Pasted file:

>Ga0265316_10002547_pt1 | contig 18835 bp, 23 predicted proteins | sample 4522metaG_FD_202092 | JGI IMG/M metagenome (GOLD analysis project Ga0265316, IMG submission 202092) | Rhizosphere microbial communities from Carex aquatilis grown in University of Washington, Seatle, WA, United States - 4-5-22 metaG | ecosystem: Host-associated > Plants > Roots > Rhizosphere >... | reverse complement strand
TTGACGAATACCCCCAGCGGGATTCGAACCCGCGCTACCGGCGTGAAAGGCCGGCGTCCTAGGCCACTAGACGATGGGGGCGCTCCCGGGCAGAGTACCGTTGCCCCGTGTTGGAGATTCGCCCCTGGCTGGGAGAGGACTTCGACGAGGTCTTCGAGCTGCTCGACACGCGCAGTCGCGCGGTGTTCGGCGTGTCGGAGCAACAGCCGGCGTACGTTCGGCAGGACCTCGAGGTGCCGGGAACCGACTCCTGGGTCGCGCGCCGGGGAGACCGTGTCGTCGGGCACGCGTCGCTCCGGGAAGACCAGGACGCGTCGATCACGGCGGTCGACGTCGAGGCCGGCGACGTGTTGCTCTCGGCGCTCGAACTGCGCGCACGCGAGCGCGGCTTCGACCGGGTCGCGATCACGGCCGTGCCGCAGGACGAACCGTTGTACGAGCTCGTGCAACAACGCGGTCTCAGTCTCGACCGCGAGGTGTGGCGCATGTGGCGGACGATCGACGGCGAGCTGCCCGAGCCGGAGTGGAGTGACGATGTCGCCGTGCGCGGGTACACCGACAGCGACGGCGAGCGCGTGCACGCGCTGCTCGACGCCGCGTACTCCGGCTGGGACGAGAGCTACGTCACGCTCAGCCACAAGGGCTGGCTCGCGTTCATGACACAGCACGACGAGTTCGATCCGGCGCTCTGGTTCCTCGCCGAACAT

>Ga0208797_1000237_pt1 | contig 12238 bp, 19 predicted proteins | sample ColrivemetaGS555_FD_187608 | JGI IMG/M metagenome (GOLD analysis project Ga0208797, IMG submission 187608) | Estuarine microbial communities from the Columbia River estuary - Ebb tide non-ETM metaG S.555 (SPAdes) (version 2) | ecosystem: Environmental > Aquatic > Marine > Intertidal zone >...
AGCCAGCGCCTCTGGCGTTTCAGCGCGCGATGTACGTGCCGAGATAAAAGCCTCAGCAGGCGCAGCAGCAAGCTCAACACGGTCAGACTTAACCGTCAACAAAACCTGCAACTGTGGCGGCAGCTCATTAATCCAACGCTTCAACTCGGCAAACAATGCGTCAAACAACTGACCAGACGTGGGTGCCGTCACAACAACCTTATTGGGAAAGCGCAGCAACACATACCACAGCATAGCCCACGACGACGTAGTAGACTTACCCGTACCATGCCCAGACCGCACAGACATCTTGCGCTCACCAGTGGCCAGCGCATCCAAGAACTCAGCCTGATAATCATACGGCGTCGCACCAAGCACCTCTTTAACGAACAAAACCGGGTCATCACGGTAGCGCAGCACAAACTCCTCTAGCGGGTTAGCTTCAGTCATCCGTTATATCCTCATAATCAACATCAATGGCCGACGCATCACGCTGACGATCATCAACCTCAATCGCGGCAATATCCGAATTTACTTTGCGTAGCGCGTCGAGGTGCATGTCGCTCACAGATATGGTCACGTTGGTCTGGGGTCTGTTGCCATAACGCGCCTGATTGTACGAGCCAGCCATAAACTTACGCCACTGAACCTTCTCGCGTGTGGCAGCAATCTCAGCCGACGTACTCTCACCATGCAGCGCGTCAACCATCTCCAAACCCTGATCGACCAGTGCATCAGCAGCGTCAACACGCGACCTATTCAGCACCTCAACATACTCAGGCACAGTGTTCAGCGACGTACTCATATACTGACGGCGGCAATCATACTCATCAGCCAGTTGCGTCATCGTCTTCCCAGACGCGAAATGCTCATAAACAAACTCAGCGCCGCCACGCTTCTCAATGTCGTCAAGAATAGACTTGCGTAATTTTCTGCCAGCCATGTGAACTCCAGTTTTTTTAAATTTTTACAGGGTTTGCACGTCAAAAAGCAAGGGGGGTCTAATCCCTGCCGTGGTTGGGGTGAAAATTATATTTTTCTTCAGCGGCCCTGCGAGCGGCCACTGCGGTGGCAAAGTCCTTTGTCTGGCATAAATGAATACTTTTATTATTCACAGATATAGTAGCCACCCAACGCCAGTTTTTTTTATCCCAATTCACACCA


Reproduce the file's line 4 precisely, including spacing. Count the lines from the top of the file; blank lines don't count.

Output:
AGCCAGCGCCTCTGGCGTTTCAGCGCGCGATGTACGTGCCGAGATAAAAGCCTCAGCAGGCGCAGCAGCAAGCTCAACACGGTCAGACTTAACCGTCAACAAAACCTGCAACTGTGGCGGCAGCTCATTAATCCAACGCTTCAACTCGGCAAACAATGCGTCAAACAACTGACCAGACGTGGGTGCCGTCACAACAACCTTATTGGGAAAGCGCAGCAACACATACCACAGCATAGCCCACGACGACGTAGTAGACTTACCCGTACCATGCCCAGACCGCACAGACATCTTGCGCTCACCAGTGGCCAGCGCATCCAAGAACTCAGCCTGATAATCATACGGCGTCGCACCAAGCACCTCTTTAACGAACAAAACCGGGTCATCACGGTAGCGCAGCACAAACTCCTCTAGCGGGTTAGCTTCAGTCATCCGTTATATCCTCATAATCAACATCAATGGCCGACGCATCACGCTGACGATCATCAACCTCAATCGCGGCAATATCCGAATTTACTTTGCGTAGCGCGTCGAGGTGCATGTCGCTCACAGATATGGTCACGTTGGTCTGGGGTCTGTTGCCATAACGCGCCTGATTGTACGAGCCAGCCATAAACTTACGCCACTGAACCTTCTCGCGTGTGGCAGCAATCTCAGCCGACGTACTCTCACCATGCAGCGCGTCAACCATCTCCAAACCCTGATCGACCAGTGCATCAGCAGCGTCAACACGCGACCTATTCAGCACCTCAACATACTCAGGCACAGTGTTCAGCGACGTACTCATATACTGACGGCGGCAATCATACTCATCAGCCAGTTGCGTCATCGTCTTCCCAGACGCGAAATGCTCATAAACAAACTCAGCGCCGCCACGCTTCTCAATGTCGTCAAGAATAGACTTGCGTAATTTTCTGCCAGCCATGTGAACTCCAGTTTTTTTAAATTTTTACAGGGTTTGCACGTCAAAAAGCAAGGGGGGTCTAATCCCTGCCGTGGTTGGGGTGAAAATTATATTTTTCTTCAGCGGCCCTGCGAGCGGCCACTGCGGTGGCAAAGTCCTTTGTCTGGCATAAATGAATACTTTTATTATTCACAGATATAGTAGCCACCCAACGCCAGTTTTTTTTATCCCAATTCACACCA